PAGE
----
Bacterial Adaptation through Distributed Sensing of Metabolic Fluxes

Institute of Molecular Systems Biology, ETH Zurich, Zurich, Switzerland.
Molecular Systems Biology (Impact Factor: 10.87). 09/2010; 6(9):355. DOI: 10.1038/msb.2010.10
Source: PubMed


The recognition of carbon sources and the regulatory adjustments to recognized changes are of particular importance for bacterial survival in fluctuating environments. Despite a thorough knowledge base of Escherichia coli's central metabolism and its regulation, fundamental aspects of the employed sensing and regulatory adjustment mechanisms remain unclear. In this paper, using a differential equation model that couples enzymatic and transcriptional regulation of E. coli's central metabolism, we show that the interplay of known interactions explains in molecular-level detail the system-wide adjustments of metabolic operation between glycolytic and gluconeogenic carbon sources. We show that these adaptations are enabled by an indirect recognition of carbon sources through a mechanism we termed distributed sensing of intracellular metabolic fluxes. This mechanism uses two general motifs to establish flux-signaling metabolites, whose bindings to transcription factors form flux sensors. As these sensors are embedded in global feedback loop architectures, closed-loop self-regulation can emerge within metabolism itself and therefore, metabolic operation may adapt itself autonomously (not requiring upstream sensing and signaling) to fluctuating carbon sources.

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Available from: Judith B Zaugg
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    • "However, these data are typically not available in most applications and the analysis of transient behavior in this approach still remains target of future research. In the last years, models based on less detailed descriptions integrating all kinds of biological networks (metabolic, regulatory and signaling) started also to appear (Covert et al., 2009;Kotte et al., 2010;Lee et al., 2008). Although there are initiatives for models that integrate different kinds of biological networks, this has a limited scope to particular biological processes. "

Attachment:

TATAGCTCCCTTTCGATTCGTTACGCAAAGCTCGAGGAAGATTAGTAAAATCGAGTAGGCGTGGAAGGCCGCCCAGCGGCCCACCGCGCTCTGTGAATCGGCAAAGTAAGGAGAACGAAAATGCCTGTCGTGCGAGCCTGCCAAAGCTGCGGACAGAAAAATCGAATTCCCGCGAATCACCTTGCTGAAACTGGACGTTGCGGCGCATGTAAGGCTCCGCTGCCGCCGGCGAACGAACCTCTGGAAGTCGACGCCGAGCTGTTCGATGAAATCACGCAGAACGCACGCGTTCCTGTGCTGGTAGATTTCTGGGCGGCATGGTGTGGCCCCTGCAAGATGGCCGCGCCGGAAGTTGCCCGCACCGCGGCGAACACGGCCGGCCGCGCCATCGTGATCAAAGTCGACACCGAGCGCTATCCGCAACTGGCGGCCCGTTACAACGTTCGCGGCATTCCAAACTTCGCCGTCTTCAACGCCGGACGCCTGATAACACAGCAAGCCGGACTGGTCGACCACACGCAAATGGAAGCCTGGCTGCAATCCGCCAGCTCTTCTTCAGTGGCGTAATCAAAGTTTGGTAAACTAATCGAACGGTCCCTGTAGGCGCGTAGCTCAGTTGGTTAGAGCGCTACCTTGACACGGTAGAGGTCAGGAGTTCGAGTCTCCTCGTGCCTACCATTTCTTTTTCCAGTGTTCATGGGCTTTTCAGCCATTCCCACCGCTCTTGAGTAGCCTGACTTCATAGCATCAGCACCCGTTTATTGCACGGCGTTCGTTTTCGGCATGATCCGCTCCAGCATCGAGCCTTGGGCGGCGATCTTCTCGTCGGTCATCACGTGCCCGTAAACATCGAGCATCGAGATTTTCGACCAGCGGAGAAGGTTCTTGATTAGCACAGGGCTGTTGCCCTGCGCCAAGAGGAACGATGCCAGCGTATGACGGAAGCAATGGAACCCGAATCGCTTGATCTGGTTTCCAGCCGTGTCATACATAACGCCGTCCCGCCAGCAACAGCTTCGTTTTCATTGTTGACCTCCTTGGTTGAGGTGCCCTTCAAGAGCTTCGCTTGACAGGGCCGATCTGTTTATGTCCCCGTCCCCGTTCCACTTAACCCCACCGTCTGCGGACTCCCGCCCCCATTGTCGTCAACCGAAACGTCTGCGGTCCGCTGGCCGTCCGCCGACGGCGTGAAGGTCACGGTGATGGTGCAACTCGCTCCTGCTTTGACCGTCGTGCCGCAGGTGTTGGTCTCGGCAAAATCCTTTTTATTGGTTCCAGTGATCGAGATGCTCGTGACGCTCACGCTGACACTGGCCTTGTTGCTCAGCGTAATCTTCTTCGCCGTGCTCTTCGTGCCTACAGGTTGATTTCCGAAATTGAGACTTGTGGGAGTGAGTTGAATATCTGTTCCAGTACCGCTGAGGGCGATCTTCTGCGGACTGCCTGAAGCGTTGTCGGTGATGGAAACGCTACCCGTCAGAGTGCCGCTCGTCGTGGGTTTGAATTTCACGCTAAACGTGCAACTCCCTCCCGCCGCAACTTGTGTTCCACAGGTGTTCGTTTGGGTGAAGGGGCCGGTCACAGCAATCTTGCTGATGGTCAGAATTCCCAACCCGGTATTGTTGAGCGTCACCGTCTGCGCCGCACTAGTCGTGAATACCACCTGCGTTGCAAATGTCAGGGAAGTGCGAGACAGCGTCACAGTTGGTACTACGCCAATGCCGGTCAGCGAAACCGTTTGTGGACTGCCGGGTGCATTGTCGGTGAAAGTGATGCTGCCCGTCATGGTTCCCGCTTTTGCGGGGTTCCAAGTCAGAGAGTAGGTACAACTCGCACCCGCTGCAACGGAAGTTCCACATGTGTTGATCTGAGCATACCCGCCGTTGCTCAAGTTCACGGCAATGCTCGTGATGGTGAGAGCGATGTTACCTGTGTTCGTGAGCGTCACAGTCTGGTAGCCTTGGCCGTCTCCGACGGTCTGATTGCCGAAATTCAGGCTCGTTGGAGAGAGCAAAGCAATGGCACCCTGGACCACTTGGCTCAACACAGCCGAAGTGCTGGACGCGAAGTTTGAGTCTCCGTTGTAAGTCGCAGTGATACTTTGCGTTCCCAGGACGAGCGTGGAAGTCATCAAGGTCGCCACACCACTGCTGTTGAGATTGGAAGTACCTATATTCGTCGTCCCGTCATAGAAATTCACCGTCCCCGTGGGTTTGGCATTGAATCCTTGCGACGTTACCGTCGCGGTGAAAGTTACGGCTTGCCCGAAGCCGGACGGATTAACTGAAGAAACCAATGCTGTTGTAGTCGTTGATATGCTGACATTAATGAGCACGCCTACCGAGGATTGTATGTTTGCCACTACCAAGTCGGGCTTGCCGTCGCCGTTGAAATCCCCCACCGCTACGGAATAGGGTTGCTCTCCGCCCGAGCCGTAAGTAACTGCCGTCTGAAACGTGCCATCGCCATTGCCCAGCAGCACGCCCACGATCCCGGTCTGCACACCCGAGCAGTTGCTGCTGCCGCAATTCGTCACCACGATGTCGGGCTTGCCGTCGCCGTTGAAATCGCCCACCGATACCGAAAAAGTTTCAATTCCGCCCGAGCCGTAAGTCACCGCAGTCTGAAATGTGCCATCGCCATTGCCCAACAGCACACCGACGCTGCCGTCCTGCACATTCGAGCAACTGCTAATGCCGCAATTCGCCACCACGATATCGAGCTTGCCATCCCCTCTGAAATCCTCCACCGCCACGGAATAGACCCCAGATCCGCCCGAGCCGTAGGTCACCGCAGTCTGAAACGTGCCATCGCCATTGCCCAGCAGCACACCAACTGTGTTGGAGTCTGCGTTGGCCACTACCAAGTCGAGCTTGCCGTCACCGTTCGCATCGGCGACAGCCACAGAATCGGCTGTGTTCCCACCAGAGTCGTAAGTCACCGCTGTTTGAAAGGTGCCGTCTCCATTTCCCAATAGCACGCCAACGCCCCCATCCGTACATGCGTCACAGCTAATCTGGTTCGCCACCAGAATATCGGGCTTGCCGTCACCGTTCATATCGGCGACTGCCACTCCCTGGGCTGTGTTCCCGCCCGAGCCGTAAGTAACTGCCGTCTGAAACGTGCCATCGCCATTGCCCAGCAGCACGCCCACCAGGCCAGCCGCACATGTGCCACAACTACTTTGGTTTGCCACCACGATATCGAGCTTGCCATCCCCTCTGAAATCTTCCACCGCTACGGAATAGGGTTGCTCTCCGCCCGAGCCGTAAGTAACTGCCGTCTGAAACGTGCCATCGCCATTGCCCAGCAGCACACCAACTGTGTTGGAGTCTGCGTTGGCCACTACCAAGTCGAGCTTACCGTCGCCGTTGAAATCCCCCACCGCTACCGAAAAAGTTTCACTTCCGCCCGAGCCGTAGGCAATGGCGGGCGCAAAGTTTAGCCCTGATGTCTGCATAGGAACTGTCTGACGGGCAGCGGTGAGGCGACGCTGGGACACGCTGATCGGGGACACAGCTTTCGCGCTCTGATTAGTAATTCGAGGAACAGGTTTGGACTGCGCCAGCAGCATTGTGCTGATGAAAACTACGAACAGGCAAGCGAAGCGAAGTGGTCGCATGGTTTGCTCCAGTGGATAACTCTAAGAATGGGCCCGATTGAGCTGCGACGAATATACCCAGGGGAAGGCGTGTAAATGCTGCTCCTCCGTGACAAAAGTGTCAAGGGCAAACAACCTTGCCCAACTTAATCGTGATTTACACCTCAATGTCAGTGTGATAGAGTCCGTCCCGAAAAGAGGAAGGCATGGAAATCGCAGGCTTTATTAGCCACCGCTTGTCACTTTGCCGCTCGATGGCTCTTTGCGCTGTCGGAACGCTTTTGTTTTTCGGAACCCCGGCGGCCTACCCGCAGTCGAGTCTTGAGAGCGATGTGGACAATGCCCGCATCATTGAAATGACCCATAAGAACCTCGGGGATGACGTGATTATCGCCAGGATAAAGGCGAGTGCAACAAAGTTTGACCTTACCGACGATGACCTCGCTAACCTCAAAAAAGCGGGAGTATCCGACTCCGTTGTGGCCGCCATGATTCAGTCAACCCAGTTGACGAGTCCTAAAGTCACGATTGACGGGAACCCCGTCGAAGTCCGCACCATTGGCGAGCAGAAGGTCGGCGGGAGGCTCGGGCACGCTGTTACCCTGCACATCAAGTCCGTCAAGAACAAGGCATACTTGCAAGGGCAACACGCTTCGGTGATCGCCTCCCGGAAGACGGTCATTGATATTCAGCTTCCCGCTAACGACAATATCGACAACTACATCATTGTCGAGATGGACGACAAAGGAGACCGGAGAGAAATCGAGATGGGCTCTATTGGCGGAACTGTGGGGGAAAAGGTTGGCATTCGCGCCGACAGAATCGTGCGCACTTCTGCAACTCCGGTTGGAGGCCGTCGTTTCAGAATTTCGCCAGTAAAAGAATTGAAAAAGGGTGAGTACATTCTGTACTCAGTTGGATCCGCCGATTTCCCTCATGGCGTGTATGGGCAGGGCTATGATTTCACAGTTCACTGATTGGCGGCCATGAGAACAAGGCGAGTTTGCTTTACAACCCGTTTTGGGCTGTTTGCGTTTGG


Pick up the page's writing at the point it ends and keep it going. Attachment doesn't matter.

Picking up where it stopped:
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    • "resent in a pathway , then its flux change should be positively ( respectively , negatively ) correlated with the flux change in that pathway ( see Supplementary Material for details ) . It has been proposed that allosteric intermediates function as flux - signaling metabolites that directly translate flux information to metabolite concentration ( Kotte et al . , 2010 ; Matsuoka and Shimizu , 2015 ) . The method , named allosteric regulation FBA ( arFBA ) , is a vari - ation of parsimonious FBA ( pFBA ) ( Lewis et al . , 2010 ) where the objective function is extended as follows :"
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    • "The TF which positively and/or negatively influences more than 260 operons (for example, see database Ecocyc ) and is the most important regulator for carbohydrate metabolism. Mathematical models for carbohydrate uptake and control are already available[Baldazzi et al., 2010;Bettenbrock et al., 2006;Kotte et al., 2010]and provide a quantitative approach for the understanding of the complex interaction scheme between metabolism, signaling and gene expression. In contrast, the role of the PTS Ntr is less well understood and mathematical models are scarce[Kremling et al., 2012]. "
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